Thursday, July 9, 1998 Published at 22:57 GMT 23:57 UK
Tyson bides his time
Tyson: boxing's biggest box office draw
Mike Tyson is keeping the boxing world in suspense by not immediately applying for the reinstatement of his license to fight on the first day after the end of a one-year ban.
The former world heavyweight champion was banned from the ring after biting a chunk out of Evander Holyfield's ear.
But Tyson adviser Shelly Finkel told reporters: "It's not going to happen today.
"It's not been determined when we will apply. At this point, it's up in the air."
Tyson is one of the most controversial characters in the history of boxing.
He stormed onto the world scene in the mid-1980s, becoming the youngest heavyweight champion in history at the age of 21 and demolishing fighters such as Michael Spinks and Larry Holmes.
Jailed for rape
Tyson's first reign ended in 1991 when he lost to Buster Douglas - one of the biggest upsets in the history of the sport - and he was later jailed for raping a beauty queen.
Iron Mike, who maintained his innocence throughout, was freed three years later and came back into the ring to regain two versions of the world title with victories over Frank Bruno and Bruce Seldon.
Critics said the new Tyson was flawed - slower than the original and with a poorer defence - and they were proved right when Evander "The Real Deal" Holyfield stopped him in November 1996.
Eagerly awaited rematch
The eagerly awaited rematch was only three rounds old when a frustrated Tyson, who later claimed he had been headbutted by Holyfield, spat his gumshield out and bit his opponent's right ear.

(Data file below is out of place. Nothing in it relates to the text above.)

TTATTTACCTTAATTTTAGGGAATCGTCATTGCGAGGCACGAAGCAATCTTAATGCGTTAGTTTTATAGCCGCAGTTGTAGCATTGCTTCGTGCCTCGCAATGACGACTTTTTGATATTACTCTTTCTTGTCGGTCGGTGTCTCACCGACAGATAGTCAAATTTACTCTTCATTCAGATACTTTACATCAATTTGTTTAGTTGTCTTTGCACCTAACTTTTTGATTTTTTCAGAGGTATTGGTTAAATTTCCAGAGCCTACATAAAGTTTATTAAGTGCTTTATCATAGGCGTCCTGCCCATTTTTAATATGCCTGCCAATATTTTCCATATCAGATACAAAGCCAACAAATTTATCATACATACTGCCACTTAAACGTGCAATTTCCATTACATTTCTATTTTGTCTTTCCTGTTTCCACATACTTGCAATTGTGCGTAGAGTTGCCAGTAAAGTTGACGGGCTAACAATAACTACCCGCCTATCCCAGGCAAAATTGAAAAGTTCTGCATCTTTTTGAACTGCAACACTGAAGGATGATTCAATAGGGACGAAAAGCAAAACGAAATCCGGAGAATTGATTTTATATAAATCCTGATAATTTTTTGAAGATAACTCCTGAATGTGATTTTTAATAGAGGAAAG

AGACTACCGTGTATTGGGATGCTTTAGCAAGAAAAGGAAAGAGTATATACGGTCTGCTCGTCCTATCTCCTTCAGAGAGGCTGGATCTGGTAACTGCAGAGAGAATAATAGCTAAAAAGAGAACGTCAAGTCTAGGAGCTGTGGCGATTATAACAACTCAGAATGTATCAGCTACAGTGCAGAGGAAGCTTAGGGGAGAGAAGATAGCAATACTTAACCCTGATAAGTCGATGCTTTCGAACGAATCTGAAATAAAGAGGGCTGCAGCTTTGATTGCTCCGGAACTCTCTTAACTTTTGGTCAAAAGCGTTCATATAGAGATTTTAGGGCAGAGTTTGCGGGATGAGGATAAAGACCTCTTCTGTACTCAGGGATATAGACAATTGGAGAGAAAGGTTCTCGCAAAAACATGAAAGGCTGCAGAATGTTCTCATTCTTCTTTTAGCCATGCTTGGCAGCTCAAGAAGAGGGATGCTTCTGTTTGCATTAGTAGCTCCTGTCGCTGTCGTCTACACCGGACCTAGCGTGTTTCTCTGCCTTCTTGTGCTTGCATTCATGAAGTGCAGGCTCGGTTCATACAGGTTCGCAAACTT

The howling Holyfield was awarded the fight and Tyson was disqualified and later suspended.
Women's rights activists, still bitter at Tyson's refusal to admit he was guilty of rape, are among those campaigning to prevent the 30-year-old New Yorker regaining his licence.
'Tidal wave of public outrage'
The Nevada chapter of the National Organisation for Women has called for a "tidal wave of public outrage" to persuade the Nevada commission not to give Tyson his license back.
The chapter's president, Anne Golonko, said: "He was convicted of rape, bit off another boxer's ear and has shown not the slightest remorse for any of his violent actions."
Perhaps surprisingly, Holyfield, the WBA and IBF champion, is backing Tyson's return to the ring.
But then Holyfield-Tyson III would probably earn each man £30m.
'He has paid the price'
Holyfield, whose ear was repaired by a plastic surgeon, says he feels Tyson has paid the price for the ear-munching incident.
The 36-year-old evangelical Christian said: "He was fined $3m plus. He's been out for a year and it could have earned $15-20m in purses in that time.
"I have spoken to him but it's been a long time since we shook hands."
Since the Holyfield fight Tyson has broken with promoter Don King - who on Thursday was acquitted of several of a series of charges connected to an alleged insurance fraud relating to another fighter - and trainers John Horne and Rory Holloway.
He has filed lawsuits in a bid to extract himself from contractual ties to the trio.
Tyson is back in training, close to his fighting weight and reportedly ready to resume his career in October - if his licence is returned.
'Boxing needs Mike Tyson'
Nobody knows whether the Nevada commission will decide Tyson is rehabilitated, but a member of the body, Glen Carano, said this week: "Boxing needs Mike Tyson, the question is whether boxing can stand Mike Tyson.
"If he wants to start fighting again, then we'll review the evidence."
If Tyson does get his licence back he will need a few warm up fights before facing Holyfield again.
True boxing fans will pray Tyson and Bugner - who promised to retire two years ago after being pounded to defeat by Britain's Scott Welch, are never allowed in the same ring together.
Tyson's critics hope he is never allowed in any ring but boxing being what it is they may well be disappointed.